Last night, the Controlled Substances Adivsory Committee met in a packed room full of Utah parents, legislators, activists, and media. Created just a few years ago by the legislature, this group exists “to serve as a consultative and advisory body to the Utah Legislature” regarding the classification of “controlled substances”—a legal term for banned drugs.
Rep. Froerer has committed to sponsor legislation to facilitate the legalization of this medicine, and was present at the meeting to introduce the subject. Also present were a few individuals from the Realm of Caring—the Colorado-based non-profit organization that produces the strain of cannabis that is high in CBD (the beneficial component) and extremely low in THC (the psychoactive component). They provided anecdotal stories, medical reports, and clinical analysis of their medicinal product for the committee’s review.
Jennifer May, whose story we shared in August, offered the perspective of a parent who needs this medicine for her child. Joined by many other parents of children who suffer from the same epileptic syndrome, she stressed the urgency with which this decision needs to be made. Existing medical treatments don’t work, are costly, and actually cause harm to the children using them. These kids are short on time.
Conversely, cannabis offers hope to these parents who see other children like theirs being almost completely healed of their constant seizures. The thought of their children having a restored quality of life is not a far-fetched desire in light of the profoundly positive response epileptic children are having to the medicinal extract in Colorado.
During Q&A, the Realm of Caring representatives stressed the nature of the testing and caution used with their product for children. Treatments are properly dosed and administered under the direction of a consenting pediatric doctor.
Importantly, doctors in Utah are lending their voice to the discussion. Three of them, including the University of Utah’s top pediatric neurologist, support the legalization of this medicine. “I would like to express my strong belief that [cannabidiol]-based oils (referred to here in Utah as Alepsia) should be available as soon as possible to Utah children with severe epilepsy,” wrote Francis Filloux, chief of the University’s Division of Pediatric Neurology. “The substance is not psychoactíve or hallucinogenic, it contains less THC than do other materials that can be legally purchased in Utah, and it has absolutely no abuse potential.”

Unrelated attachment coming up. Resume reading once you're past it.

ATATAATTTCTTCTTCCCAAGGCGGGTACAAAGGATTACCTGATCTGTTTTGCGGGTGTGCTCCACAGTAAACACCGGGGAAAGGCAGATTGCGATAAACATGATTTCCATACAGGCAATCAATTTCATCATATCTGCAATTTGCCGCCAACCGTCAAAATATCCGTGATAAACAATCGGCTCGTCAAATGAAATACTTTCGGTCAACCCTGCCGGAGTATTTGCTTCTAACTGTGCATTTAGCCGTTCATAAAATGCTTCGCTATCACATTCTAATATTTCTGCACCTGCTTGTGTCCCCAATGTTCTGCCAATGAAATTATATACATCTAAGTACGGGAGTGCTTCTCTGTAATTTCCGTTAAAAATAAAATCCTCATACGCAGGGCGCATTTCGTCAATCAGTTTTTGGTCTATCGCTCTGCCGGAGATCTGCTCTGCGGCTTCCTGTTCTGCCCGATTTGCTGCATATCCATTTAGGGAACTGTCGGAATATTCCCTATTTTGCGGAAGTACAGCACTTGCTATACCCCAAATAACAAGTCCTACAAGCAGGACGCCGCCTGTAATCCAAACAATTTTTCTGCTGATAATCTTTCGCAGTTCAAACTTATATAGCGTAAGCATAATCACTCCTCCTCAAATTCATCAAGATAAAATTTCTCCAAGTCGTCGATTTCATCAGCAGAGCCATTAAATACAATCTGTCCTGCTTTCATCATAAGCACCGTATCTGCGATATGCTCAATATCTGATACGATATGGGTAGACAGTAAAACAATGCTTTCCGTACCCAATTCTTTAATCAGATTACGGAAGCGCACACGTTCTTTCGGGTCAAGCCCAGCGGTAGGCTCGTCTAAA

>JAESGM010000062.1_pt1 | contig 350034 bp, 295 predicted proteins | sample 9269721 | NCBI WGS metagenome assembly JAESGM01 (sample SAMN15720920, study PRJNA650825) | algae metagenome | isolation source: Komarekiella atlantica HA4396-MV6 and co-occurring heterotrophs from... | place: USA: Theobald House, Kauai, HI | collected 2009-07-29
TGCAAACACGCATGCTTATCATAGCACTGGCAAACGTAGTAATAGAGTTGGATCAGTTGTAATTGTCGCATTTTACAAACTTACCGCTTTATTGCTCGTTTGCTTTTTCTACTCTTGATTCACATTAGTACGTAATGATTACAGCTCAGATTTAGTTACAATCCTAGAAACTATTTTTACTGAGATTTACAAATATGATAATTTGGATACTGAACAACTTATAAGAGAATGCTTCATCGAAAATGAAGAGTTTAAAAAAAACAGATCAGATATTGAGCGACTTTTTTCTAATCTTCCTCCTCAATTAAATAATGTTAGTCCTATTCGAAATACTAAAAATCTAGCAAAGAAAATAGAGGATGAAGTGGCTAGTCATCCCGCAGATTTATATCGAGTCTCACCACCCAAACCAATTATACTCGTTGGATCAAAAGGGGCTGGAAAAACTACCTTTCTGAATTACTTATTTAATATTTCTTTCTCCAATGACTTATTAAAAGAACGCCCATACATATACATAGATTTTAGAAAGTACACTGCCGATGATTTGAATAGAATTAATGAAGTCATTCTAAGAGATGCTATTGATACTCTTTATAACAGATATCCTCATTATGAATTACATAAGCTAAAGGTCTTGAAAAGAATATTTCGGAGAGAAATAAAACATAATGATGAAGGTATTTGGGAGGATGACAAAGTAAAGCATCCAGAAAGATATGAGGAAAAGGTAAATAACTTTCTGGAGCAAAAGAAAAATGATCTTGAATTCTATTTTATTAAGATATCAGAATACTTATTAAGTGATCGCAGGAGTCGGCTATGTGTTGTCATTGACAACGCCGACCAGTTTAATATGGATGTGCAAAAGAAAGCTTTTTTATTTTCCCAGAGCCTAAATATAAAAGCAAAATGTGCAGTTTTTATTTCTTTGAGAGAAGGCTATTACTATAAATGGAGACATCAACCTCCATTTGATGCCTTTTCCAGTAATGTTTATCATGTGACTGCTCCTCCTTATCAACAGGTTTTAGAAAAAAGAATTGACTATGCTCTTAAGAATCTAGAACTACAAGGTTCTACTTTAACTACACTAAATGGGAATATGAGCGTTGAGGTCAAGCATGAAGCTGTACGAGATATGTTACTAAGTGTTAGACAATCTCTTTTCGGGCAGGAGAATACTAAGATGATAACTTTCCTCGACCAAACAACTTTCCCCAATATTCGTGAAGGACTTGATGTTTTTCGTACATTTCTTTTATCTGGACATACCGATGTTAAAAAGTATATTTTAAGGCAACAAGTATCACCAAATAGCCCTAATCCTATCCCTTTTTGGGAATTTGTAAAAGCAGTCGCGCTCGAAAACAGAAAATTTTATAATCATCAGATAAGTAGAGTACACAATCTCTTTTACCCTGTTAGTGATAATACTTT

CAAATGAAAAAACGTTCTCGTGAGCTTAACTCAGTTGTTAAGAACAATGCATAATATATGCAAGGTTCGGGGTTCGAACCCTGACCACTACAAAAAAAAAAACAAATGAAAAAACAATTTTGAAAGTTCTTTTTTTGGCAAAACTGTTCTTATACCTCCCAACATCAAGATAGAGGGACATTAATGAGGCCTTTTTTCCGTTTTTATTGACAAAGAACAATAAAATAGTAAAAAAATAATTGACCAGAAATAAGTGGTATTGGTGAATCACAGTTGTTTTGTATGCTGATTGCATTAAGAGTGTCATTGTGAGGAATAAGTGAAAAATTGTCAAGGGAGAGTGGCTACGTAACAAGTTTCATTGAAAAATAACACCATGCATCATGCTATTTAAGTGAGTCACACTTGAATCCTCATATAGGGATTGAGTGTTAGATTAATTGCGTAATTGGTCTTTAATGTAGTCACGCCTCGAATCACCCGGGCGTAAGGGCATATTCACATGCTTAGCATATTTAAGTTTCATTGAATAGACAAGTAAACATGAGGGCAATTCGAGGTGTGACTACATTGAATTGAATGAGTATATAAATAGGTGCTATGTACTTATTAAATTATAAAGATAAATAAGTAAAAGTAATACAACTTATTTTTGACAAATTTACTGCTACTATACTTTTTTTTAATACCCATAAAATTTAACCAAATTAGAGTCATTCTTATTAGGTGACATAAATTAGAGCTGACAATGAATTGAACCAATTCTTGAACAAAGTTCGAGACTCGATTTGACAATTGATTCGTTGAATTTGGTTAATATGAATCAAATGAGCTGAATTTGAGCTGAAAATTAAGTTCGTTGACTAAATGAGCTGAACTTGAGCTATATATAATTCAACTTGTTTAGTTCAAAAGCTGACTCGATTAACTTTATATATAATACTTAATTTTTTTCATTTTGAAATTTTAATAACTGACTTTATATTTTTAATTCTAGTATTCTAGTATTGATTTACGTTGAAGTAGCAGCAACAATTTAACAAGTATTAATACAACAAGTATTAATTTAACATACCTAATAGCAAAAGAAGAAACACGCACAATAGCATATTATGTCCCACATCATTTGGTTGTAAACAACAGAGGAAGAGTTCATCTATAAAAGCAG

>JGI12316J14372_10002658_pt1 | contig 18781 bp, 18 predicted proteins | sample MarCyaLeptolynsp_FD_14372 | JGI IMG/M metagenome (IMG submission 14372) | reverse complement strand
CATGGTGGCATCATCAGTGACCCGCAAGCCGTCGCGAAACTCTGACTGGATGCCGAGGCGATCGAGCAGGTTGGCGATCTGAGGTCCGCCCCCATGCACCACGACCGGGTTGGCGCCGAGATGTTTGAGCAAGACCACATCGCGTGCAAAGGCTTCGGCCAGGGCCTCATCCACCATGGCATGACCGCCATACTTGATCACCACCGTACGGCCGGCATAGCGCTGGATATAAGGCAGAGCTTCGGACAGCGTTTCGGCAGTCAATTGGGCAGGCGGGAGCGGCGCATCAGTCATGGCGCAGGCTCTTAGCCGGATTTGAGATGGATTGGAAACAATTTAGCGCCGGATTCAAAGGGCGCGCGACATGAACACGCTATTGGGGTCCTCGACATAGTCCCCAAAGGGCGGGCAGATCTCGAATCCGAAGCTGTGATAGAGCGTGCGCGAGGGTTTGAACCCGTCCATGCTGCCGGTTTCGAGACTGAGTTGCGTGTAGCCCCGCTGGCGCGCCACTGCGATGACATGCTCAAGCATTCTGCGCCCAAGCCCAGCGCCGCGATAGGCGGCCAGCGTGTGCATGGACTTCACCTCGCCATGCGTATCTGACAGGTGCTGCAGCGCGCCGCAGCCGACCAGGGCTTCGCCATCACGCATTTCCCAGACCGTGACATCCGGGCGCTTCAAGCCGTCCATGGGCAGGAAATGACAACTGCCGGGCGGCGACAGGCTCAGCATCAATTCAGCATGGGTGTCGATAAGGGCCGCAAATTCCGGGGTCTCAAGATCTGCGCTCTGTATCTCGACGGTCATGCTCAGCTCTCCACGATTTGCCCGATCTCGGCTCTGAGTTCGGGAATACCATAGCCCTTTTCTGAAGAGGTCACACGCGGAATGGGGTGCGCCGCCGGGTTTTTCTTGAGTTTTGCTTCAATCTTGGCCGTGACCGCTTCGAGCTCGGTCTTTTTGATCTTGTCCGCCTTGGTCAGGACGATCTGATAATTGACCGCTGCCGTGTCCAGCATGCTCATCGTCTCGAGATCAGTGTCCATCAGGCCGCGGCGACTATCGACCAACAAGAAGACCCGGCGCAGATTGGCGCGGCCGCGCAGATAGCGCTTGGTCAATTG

Committee members were unclear in last night’s meeting what exactly was being asked of them. Their statutory mandate is to recommend the addition or removal of certain drugs from Utah’s schedule of controlled substances, but presenters were mixed on their message as to whether legislation was needed or not, and whether the low-THC cannabis extract being used is even banned by current drug classifications.
Whatever the path forward, the parents in last night’s meeting were clearly anxious to see something happen—and fast. Children with Dravet syndrome must live through constant seizures and the only medical treatments available often carry very harmful side effects. Sadly, many of these children die—a potentially preventable occurrence when the cannabis extract is helping one child after another overcome their symptoms at a surprising rate.
No government agent should stand between a doctor and his patient. Many parents want this medicine, their doctors believe they should have it, and the only thing standing in their way is the state. Accordingly, as this week’s editorial by the Salt Lake Tribune states, “It is obvious that Utahns should be allowed access to a [cannabis]-derived medicine to limit epileptic seizures.” It’s really as simple as that.